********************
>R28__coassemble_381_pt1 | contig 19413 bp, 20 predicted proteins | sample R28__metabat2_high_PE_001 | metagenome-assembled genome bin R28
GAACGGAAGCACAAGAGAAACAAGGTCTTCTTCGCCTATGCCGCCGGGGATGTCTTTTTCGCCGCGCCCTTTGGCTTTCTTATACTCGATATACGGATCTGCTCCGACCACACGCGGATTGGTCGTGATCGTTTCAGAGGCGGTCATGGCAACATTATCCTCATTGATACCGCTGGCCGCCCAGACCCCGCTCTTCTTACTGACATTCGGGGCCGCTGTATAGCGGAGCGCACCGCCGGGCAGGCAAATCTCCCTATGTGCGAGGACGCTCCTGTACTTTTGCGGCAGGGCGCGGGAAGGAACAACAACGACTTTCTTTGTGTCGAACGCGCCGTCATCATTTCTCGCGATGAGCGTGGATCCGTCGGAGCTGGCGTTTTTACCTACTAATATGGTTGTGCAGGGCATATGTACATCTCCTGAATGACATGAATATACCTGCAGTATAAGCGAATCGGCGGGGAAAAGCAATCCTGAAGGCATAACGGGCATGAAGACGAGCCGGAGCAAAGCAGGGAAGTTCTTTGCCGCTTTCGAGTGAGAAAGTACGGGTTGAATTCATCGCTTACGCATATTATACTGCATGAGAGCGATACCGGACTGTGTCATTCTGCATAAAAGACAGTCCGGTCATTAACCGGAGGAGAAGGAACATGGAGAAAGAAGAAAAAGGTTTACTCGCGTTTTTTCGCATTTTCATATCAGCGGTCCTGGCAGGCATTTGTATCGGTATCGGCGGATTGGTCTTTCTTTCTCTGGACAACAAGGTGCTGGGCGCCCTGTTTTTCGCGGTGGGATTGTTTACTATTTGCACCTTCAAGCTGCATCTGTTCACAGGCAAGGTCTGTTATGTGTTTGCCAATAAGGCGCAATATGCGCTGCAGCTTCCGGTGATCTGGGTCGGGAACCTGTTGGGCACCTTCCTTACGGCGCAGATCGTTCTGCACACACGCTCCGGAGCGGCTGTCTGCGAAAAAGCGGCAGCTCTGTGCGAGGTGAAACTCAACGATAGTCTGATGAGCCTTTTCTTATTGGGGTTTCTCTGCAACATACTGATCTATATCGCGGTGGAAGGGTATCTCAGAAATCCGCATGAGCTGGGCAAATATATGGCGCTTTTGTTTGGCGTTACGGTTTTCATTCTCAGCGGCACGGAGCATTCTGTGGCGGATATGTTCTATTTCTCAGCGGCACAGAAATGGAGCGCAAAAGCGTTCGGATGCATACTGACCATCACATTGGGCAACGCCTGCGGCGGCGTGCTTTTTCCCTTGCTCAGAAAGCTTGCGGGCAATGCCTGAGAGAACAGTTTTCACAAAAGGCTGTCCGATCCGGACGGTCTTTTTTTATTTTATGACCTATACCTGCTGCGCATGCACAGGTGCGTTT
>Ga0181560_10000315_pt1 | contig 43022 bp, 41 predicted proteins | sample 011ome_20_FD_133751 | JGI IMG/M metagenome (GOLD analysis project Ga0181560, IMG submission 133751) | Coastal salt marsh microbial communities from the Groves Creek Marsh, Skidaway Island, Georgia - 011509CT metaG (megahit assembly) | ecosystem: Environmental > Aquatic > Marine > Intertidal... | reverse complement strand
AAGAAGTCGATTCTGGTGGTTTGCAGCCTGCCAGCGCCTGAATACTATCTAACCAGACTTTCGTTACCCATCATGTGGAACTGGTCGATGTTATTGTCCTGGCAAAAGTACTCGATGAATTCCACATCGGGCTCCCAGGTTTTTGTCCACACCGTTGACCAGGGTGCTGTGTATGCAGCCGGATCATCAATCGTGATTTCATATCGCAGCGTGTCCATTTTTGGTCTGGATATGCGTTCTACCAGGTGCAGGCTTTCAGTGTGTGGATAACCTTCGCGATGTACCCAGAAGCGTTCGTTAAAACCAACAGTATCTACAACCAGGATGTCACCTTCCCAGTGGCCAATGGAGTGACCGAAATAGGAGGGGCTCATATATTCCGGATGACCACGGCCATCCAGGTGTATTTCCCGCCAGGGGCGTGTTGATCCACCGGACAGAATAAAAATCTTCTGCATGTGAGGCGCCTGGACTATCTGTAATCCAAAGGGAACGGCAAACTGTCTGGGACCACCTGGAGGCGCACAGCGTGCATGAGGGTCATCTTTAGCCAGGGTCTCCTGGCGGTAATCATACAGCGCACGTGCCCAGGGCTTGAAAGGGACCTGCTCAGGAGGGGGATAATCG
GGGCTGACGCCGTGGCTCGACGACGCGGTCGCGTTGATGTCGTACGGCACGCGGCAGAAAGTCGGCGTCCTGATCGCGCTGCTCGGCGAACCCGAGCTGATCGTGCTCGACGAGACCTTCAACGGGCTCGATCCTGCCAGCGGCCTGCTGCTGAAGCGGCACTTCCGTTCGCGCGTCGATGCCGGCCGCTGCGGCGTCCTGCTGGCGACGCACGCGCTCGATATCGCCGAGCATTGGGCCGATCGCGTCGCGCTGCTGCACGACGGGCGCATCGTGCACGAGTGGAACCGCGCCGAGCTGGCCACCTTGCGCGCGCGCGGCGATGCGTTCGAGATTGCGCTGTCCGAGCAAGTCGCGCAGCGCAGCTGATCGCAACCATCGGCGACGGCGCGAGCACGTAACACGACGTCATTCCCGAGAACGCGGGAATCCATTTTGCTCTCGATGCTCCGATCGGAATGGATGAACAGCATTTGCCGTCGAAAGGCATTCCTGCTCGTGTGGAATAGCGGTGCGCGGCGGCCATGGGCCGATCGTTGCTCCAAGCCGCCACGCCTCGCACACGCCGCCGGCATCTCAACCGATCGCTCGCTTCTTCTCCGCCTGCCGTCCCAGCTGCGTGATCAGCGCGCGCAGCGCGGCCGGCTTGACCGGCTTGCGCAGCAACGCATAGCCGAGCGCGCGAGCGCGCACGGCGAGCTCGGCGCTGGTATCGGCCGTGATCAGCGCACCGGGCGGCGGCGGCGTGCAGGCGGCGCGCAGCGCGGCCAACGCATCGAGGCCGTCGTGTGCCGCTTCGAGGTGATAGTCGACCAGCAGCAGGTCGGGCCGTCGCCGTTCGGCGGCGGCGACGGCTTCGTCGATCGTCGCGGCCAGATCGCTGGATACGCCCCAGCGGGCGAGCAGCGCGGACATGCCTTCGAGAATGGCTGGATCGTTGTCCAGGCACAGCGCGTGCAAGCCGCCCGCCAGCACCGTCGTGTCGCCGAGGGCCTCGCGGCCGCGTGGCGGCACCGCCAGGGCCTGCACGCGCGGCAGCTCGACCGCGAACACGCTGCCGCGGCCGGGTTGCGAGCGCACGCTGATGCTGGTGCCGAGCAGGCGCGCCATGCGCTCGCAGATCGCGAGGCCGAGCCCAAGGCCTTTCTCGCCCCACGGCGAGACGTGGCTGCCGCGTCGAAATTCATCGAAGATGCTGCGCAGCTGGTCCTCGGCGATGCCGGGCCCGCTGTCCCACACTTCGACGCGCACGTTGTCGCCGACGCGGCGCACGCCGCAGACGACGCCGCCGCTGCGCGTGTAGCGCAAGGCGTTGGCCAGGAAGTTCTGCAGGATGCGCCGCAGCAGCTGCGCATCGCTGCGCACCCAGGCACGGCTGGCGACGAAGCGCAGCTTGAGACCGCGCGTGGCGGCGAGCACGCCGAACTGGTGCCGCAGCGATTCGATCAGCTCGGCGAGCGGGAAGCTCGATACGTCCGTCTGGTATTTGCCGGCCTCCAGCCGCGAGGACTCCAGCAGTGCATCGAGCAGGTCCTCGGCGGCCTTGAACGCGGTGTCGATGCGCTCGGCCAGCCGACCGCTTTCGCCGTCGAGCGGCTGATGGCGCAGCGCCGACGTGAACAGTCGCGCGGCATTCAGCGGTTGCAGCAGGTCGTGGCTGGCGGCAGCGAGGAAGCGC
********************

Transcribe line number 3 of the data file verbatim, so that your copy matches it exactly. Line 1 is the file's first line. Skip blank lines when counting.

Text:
>Ga0181560_10000315_pt1 | contig 43022 bp, 41 predicted proteins | sample 011ome_20_FD_133751 | JGI IMG/M metagenome (GOLD analysis project Ga0181560, IMG submission 133751) | Coastal salt marsh microbial communities from the Groves Creek Marsh, Skidaway Island, Georgia - 011509CT metaG (megahit assembly) | ecosystem: Environmental > Aquatic > Marine > Intertidal... | reverse complement strand